I. Glenney's Personal Involvement

Plaintiffs cannot rely on the doctrine of respondeat superior to allege civil rights violations under Section 1983. See Sanville v. McCaughtry, 266 F.3d 724, 740 (7th Cir. 2001). As Glenney admits in her brief supporting this motion, plaintiffs allege in their complaint that Glenney actually reviewed the evidence against Patrick and approved the indicated finding against him, resulting in his name being entered into the Register (cplt., ¶ 49). They allege that she did so even though there was no credible evidence against Patrick and no evidence at all that he had abused his own chidren, If Glenney's review of information and approval of findings is to mean anything in the DCFS process, she must be held accountable if plaintiffs' allegations are true. Her alleged review and approval of evidence collected by her co-workers is enough to demonstrate personal involvement in the deprivation.

II. Doe

In Doe v. Heck, the Seventh Circuit held that although certain employees of the Bureau of Milwaukee Child Welfare had violated the constitutional rights of the plaintiffs, they were entitled to qualified immunity. 2003 WL 1878783. In Doe the court determined that child welfare workers were entitled to qualified immunity from claims that they (1) interrogated a child without notifying his parents; (2) investigated parents because they used corporal punishment to discipline their children; and (3) threatened to remove children from their parents' home. 2003 WL 1878783 at *22. The court reasoned that the law was not clearly established in these areas so as to put defendants on notice that their conduct was violative of the Fourth and Fourteenth Amendments. Id. at *22-23.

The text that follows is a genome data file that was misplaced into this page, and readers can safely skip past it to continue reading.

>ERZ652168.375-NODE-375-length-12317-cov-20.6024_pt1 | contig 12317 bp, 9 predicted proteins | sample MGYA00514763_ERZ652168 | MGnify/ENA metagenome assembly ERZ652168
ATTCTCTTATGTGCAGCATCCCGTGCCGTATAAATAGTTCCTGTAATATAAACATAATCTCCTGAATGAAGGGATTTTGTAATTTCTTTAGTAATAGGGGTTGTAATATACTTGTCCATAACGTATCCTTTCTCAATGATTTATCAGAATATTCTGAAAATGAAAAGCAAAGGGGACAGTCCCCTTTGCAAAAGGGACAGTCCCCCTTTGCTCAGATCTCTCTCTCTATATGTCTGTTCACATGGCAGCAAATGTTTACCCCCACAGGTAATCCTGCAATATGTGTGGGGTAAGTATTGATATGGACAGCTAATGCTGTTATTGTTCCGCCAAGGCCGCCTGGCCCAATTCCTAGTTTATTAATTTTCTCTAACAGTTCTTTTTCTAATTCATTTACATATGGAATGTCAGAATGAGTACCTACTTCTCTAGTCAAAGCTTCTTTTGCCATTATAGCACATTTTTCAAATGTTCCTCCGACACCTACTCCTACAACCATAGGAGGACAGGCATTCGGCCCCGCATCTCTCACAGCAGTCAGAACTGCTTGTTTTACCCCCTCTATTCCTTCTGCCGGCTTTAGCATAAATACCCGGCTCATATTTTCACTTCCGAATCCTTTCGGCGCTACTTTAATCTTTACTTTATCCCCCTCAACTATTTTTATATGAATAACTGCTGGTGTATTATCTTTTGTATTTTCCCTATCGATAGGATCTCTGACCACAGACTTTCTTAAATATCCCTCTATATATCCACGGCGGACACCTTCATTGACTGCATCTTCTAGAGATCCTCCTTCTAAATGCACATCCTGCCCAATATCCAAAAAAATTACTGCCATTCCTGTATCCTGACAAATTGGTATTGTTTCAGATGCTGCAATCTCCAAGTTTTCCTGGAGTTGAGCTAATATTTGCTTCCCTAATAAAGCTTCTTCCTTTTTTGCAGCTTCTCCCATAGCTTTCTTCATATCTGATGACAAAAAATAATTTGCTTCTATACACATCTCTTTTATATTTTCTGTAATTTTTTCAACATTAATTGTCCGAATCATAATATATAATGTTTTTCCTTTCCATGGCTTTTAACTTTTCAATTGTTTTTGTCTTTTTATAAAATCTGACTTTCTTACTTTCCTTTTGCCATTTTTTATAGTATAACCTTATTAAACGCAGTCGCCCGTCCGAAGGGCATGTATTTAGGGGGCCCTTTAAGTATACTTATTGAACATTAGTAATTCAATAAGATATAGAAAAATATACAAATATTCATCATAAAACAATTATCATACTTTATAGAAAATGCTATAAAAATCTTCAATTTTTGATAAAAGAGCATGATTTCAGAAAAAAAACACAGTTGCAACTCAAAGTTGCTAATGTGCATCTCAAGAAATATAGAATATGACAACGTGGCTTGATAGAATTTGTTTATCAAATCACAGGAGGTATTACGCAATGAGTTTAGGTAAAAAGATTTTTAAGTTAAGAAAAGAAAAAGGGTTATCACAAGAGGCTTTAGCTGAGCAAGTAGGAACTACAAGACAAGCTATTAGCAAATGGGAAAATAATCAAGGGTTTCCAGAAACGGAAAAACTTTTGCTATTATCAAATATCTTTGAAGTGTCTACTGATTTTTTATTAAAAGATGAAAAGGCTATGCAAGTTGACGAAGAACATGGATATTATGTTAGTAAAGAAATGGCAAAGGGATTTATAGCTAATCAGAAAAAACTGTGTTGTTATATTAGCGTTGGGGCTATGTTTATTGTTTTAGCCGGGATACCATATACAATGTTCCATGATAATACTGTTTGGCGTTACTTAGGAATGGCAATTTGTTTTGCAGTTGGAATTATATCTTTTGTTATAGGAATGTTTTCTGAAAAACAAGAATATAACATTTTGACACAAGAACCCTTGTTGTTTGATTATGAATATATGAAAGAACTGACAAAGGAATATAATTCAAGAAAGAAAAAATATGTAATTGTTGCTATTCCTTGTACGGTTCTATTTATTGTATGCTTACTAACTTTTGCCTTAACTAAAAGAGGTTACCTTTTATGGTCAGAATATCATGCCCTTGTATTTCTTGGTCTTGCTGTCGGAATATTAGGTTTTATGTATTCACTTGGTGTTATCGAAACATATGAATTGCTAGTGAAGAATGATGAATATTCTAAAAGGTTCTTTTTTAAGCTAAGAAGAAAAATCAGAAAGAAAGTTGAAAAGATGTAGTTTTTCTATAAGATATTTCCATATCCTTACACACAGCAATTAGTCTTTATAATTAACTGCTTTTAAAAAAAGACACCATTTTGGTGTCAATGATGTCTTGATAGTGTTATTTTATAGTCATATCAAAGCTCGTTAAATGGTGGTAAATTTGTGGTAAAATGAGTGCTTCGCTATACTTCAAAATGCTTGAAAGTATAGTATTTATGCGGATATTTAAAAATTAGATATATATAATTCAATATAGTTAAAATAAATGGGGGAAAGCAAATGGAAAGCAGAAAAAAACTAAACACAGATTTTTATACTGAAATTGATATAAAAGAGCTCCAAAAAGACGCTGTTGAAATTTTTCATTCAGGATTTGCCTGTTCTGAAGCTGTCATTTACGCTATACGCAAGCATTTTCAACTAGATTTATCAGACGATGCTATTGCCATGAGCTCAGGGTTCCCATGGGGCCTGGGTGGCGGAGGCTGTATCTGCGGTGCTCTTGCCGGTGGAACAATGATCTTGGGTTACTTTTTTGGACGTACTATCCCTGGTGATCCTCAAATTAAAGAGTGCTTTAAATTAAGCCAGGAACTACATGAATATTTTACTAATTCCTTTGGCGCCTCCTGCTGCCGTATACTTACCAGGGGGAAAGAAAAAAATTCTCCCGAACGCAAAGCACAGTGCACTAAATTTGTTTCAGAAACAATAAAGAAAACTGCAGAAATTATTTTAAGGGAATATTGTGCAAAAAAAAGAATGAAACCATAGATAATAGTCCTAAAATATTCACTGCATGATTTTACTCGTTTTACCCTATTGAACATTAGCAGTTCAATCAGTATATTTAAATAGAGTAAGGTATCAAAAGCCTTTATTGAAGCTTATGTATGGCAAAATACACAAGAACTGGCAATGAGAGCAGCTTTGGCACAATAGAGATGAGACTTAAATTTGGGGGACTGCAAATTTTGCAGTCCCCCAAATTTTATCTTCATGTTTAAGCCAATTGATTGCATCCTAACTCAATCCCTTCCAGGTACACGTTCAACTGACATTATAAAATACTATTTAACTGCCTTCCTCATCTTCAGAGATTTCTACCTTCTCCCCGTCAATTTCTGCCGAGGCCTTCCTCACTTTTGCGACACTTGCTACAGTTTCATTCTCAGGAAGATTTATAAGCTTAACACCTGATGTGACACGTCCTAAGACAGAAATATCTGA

The facts in the present case are different from those in Doe. The alleged misconduct by defendants in this case differs greatly from that in Doe. Plaintiffs allege that defendants' decisions resulted in the actual separation of Patrick from his family without any opportunity to challenge the findings against him. As we stated in the April 3, 2003, order, the caselaw prior to January 2001 established that, if true, these actions were unconstitutional.

III. Dupuy

Defendants finally argue that Dupuy could not have given defendants adequate notice because it did not explicitly hold that the credible evidence standard was unconstitutional and because it was not a final order. While Dupuy did not state that the credible evidence standard is per se unconstitutional, it did state that it is "when the indicated finding is disclosed to licensing agencies and present and prospective employers that the relatively low `credible evidence' standard sinks below the level of due process." 141 F. Supp.2d at 1136. Plaintiffs allege that the indicated finding in this case caused ...